NEW YORK — A person familiar with the deal says NBA owners and players have reached a tentative agreement to end the lockout.
The person spoke to The Associated Press on the condition of anonymity Saturday because the agreement has not yet been announced.
After a secret meeting earlier this week, the sides met for more than 15 hours Friday, working to try to save the season. Under the deal, a 66-game season would begin on Christmas.
This handshake deal still must be ratified by both owners and players.
NBA owners and players were engaged in another marathon session Friday, meeting for more than 15 hours in talks.
The Dec. 25 schedule is traditionally a showcase for the league. This season's three-game slate was to include Miami at Dallas in an NBA finals rematch, plus MVP Derrick Rose leading Chicago into Los Angeles to face Kobe Bryant and the Lakers.
After a secret meeting earlier this week, the sides returned to the table to try to hash out a deal. Commissioner David Stern has said the league needs about 30 days from an agreement to when games could be played.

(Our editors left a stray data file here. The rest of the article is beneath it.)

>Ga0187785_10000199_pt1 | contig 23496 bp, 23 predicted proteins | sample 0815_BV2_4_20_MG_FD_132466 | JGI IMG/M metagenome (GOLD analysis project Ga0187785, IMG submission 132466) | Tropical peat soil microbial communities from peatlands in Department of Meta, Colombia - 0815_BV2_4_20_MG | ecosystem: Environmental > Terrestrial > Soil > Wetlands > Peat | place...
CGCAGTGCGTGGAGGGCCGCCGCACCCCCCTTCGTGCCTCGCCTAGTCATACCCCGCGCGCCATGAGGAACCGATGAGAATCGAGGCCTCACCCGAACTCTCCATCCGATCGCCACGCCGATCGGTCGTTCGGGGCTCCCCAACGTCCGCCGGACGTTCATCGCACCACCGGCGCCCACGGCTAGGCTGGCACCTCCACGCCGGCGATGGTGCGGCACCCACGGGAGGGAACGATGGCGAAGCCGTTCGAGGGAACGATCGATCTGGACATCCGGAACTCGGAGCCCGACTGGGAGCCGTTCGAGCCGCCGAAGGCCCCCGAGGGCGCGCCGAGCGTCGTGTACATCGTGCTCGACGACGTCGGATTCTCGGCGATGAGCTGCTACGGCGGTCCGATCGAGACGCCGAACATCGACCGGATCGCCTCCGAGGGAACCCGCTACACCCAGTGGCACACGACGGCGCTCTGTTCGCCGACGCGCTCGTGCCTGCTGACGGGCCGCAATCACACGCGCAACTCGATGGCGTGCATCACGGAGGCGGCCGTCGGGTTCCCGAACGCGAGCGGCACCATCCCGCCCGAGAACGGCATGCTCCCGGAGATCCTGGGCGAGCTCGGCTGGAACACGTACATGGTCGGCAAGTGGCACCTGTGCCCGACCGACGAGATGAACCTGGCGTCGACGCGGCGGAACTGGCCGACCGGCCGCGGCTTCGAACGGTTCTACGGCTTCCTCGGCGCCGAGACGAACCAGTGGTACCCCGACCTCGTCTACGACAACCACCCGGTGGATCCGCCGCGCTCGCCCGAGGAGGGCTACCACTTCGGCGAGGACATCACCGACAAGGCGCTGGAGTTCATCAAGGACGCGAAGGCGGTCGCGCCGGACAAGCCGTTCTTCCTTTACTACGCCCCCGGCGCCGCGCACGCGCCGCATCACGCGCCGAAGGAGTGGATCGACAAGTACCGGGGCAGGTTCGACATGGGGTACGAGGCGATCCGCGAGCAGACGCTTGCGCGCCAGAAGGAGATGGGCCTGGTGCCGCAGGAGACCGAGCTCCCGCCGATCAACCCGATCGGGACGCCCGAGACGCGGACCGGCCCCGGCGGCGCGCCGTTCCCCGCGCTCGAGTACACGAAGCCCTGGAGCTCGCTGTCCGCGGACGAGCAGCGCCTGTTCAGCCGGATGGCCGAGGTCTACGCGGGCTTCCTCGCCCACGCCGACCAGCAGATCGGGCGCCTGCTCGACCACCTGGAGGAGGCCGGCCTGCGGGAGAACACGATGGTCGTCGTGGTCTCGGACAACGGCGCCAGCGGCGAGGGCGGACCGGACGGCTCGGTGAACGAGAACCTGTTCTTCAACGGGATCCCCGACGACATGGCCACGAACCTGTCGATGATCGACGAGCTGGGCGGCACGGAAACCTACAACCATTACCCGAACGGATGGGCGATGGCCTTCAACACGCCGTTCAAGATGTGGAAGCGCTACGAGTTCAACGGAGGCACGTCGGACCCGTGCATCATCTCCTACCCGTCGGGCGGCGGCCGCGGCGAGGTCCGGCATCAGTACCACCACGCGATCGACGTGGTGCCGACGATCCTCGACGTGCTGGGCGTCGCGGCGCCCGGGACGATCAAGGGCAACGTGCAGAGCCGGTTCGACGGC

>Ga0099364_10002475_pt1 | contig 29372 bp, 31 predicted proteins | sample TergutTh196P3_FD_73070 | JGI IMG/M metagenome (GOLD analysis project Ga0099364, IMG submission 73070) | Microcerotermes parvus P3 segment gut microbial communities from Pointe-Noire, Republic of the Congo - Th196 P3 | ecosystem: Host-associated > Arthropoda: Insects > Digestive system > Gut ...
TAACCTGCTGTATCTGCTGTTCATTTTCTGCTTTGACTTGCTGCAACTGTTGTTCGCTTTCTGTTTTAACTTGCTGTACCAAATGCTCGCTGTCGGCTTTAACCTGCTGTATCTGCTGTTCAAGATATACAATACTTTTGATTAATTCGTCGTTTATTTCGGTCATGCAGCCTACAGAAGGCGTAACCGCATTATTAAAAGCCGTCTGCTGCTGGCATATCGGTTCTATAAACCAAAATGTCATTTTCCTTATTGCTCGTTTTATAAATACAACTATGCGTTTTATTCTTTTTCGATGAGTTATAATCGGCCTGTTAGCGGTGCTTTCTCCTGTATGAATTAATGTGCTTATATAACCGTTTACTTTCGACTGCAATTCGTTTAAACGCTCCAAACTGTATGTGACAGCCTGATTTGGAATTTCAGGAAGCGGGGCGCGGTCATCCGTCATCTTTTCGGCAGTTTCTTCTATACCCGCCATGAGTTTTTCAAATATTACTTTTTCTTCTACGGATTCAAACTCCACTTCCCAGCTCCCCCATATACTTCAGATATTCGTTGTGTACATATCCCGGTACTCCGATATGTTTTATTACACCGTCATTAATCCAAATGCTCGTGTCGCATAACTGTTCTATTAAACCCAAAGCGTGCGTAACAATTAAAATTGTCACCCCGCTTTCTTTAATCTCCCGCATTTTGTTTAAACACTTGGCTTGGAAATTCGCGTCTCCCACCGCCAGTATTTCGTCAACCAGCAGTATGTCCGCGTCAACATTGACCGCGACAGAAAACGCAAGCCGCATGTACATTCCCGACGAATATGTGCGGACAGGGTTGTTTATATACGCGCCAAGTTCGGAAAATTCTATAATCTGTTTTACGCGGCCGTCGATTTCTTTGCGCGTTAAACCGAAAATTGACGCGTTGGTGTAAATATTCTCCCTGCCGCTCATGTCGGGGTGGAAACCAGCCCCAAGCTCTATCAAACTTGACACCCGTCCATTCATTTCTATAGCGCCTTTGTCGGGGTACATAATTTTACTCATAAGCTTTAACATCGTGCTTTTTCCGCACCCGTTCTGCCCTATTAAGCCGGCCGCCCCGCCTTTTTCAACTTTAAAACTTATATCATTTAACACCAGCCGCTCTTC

Participating in the talks for the league were Stern, deputy commissioner Adam Silver, Spurs owner Peter Holt, the chairman of the labor relations committee, and attorneys Rick Buchanan and Dan Rube. The players were represented by executive director Billy Hunter, president Derek Fisher, vice president Maurice Evans, attorney Ron Klempner and economist Kevin Murphy.
The discussions between representatives of the owners and players are now centered on settling their lawsuits: The players filed an antitrust lawsuit against the league in Minnesota, and the league filed a pre-emptive suit in New York, seeking to prove the lockout was legal.
Because the union disbanded, it cannot negotiate a new collective bargaining agreement, but the settlement talks could lead to that. The CBA can only be completed once the union has reformed.
There are still a handful of issues relating to spending rules for teams that must be worked out issues that have been an obstacle to a new deal since the lockout began July 1. Players fear that owners' desires to curb spending by the big-market teams would limit their options as free agents.
Talks last broke down Nov. 14 when players rejected the owners' proposal that included opening a 72-game schedule on Dec. 15, instead announcing instead they were disbanding the union, giving them a chance to win several billion dollars in triple damages in an antitrust lawsuit.